THE TOUGH GETS TOUGHER: 2012 Cobra Ironman 70.3 Philippines Race Report

The sun hadn't even risen yet but the parking lot of the Mactan Shangri-La Resort was busier than Baclaran on a Wednesday.  Athletes were scrambling to make last minute adjustments to their bikes--pumping tires, tightening bolts, filling water bottles.  The frenzied atmosphere was a sign of things to come on the fourth running of Ironman 70.3 Philippines.

After three successful years in Cam Sur, this year's race took place in Cebu. A new race course meant new challenges for all.  Cebuano triathletes aside, no one knew what lay in store on the new 70.3 mile course.  Unlike CWC in Cam Sur, the Cebu swim leg was an open water swim.  The bike course took athletes from Lapu-Lapu City to Talisay City on the main island and back.  The run course would be 2 loops of an unforgiving 10 kilometer course to Punta Engaño on the north end of Mactan.

Shangrila Mactan Resort, this year's host of Ironman 70.3 Philippines.

After a heavy breakfast at 4 a.m., my teammates and I headed down to the transition area for our own pre-race preps--double-check tire pressure, make sure all bolts on the bike are tight, secure gels to the bike with duct tape, lay out all race gear for a quick transition and lastly, body marking.  With all that done, we then headed down to the beach to wait for the 6 a.m. gun start.  This was the largest turnout for a local triathlon to date, and seeing so many triathletes all primed and ready to go brought forth feelings of excitement and apprehension.  It was the inaugural Cebu race so I was pumped up to be part of it but because swimming is my weakest discipline, the thought of lining up against 1,200 other athletes was something I wasn't really too keen about.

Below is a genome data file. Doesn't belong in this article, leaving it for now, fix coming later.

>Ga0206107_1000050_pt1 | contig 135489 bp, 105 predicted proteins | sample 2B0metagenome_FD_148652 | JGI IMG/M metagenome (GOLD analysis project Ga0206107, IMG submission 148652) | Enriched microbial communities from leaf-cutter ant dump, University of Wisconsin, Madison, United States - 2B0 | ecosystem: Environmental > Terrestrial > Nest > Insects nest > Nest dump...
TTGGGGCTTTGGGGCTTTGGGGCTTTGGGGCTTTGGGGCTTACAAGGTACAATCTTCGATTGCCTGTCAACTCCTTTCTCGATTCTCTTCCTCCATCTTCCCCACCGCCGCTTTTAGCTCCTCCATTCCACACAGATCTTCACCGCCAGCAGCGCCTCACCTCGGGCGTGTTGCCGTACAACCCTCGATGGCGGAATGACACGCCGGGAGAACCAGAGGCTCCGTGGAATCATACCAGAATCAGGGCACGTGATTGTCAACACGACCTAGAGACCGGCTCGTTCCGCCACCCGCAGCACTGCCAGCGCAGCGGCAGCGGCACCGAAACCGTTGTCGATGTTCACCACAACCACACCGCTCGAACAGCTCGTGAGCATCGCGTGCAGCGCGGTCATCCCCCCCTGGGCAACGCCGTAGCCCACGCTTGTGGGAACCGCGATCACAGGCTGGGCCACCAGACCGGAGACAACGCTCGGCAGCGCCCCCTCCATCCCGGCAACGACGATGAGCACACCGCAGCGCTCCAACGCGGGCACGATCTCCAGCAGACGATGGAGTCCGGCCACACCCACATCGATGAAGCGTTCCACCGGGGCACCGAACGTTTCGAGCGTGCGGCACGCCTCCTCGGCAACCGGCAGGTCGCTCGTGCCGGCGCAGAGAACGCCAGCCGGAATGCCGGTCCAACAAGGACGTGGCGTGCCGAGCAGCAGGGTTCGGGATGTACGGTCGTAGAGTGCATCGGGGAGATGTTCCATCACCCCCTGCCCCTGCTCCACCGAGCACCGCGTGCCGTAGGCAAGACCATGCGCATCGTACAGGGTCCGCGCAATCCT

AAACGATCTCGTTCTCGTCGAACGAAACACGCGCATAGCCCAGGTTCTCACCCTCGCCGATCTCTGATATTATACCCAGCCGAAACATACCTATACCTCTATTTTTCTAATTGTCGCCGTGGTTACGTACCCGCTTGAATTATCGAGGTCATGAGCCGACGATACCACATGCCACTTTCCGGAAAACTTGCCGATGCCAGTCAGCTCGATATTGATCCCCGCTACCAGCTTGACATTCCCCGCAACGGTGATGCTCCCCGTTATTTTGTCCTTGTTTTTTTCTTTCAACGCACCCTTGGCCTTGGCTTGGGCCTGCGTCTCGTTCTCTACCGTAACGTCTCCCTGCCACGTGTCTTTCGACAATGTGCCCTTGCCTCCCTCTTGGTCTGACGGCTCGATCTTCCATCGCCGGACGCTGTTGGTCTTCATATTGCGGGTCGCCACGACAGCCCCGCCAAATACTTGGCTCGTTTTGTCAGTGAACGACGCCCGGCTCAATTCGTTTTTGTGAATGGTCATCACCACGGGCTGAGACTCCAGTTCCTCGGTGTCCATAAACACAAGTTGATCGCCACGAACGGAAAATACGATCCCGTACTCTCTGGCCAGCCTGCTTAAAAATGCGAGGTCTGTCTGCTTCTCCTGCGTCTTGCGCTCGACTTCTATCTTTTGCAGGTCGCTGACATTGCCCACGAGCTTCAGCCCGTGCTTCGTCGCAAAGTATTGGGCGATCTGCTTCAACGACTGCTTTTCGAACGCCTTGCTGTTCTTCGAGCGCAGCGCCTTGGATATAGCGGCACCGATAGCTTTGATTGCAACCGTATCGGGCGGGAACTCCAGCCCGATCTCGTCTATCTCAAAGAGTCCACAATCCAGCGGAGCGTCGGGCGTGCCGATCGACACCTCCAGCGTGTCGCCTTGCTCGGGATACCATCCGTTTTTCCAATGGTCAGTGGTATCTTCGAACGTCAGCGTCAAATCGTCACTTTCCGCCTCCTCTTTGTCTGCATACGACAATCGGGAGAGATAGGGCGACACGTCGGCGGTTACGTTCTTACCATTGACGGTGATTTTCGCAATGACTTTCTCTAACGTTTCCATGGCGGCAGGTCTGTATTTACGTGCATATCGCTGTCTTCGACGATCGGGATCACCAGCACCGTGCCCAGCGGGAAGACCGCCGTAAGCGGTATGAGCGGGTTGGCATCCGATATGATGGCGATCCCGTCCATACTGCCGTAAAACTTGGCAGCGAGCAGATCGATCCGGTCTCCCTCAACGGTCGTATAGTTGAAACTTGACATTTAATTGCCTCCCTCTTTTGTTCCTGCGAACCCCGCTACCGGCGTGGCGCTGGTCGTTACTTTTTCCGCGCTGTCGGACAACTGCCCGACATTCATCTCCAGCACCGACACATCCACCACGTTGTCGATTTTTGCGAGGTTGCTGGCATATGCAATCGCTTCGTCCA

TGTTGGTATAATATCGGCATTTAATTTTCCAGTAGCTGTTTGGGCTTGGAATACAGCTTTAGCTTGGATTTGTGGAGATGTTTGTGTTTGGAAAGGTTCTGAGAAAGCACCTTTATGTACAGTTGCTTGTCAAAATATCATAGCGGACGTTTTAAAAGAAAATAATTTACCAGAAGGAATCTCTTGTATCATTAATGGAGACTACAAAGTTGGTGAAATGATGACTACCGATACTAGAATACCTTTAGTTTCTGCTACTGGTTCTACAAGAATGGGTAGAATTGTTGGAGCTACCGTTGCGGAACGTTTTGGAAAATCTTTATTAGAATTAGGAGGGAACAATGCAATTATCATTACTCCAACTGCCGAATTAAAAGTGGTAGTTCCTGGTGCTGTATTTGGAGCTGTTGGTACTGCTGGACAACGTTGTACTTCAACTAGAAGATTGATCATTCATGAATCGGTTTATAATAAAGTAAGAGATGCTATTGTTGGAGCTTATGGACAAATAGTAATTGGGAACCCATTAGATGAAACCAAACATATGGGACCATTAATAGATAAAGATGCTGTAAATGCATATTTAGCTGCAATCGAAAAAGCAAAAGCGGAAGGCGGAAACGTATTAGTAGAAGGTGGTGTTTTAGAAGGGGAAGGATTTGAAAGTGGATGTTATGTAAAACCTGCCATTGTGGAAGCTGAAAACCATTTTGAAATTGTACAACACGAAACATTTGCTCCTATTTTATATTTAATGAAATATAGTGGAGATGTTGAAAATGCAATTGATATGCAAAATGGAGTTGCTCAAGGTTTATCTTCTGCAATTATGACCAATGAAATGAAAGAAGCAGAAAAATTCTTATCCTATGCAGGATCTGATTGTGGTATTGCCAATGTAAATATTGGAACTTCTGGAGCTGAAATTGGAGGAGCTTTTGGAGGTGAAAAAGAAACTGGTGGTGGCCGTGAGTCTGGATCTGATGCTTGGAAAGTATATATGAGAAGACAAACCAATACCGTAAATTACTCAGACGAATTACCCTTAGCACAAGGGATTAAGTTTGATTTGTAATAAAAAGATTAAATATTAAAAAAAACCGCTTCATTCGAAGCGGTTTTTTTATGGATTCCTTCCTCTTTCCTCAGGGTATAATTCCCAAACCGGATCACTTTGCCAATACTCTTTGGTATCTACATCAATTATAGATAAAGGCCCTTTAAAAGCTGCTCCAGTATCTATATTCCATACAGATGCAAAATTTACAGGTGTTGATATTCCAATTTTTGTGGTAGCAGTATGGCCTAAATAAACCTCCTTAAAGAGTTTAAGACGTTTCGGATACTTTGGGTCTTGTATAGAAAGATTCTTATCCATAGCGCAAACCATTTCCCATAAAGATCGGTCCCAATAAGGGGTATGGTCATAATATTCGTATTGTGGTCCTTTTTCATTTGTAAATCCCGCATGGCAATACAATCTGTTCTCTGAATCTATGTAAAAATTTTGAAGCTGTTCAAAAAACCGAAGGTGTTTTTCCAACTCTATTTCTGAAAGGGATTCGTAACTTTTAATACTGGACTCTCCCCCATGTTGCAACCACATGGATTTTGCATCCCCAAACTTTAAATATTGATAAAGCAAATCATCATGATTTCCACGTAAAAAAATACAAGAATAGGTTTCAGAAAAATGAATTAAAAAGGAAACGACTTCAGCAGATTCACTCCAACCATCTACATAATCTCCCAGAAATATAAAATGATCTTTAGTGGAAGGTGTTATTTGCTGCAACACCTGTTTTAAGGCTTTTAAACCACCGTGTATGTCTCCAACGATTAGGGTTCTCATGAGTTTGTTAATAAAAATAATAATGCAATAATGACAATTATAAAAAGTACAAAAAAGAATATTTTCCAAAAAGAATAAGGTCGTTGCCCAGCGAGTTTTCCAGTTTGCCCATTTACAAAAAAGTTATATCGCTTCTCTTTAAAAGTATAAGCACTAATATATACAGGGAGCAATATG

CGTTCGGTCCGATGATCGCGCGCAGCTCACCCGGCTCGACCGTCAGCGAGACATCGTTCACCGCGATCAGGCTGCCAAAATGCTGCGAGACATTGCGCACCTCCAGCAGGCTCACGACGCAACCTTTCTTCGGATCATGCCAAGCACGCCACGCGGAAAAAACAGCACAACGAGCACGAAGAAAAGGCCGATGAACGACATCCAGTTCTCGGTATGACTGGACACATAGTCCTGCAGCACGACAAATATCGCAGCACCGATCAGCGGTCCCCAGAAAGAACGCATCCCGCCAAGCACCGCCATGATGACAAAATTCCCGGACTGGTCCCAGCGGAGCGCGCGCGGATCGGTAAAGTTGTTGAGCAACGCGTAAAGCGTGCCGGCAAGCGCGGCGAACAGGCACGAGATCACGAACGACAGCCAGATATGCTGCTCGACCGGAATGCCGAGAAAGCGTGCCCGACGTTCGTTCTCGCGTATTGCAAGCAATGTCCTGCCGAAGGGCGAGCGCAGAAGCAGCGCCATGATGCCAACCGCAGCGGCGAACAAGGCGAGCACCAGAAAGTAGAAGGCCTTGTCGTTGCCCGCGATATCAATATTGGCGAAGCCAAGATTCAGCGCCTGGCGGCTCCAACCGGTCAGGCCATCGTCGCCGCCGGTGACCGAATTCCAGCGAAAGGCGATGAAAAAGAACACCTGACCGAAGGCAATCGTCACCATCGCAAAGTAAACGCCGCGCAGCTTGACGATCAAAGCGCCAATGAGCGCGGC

With just a few minutes before the gun start, I had to put those apprehensions behind me and focus on my race.  Ten seconds to go, and I found a position near the front of the pack.  Not that I could match the faster swimmers stroke for stroke, but I was hoping I could draft off a faster swimmer and maybe save some energy in the process.

BANG!  As the gun erupted, so did the arms and legs around me.  I always liken a triathlon start to the sight of a fishing net being hoisted with its load.  Bodies flailing, limbs all over the place, faces poking out of the water for a quick gasp of air before disappearing into the melee.   This swim start was, for lack of a better description, full-contact triathlon.  I got kicked, elbowed, scratched and that we weren't even 100 meters into the swim leg!  The best you could do in situations like this is just go with the flow, so that I did.  After around 200 meters, we rounded the first buoy for the long swim against the current.

As soon as the gun went off, all hell broke loose. Photo by Anthony Yu

The swim course was a rectangular 1.9 kilometer course parallel to the shore, with the longest stretch going against the current.  It felt like an eternity but there was so much marine life to keep us preoccupied. That and numerous bancas and marshals on kayaks shouting directions to triathletes who were oblivious to things going on around them.  Before I knew it, I was past the second turnaround and on the home stretch.  Thirty four minutes later, I was peeling off my swim skin as I jogged into the transition area.  It would turn out to be my fastest half Ironman swim split ever, thanks to the current.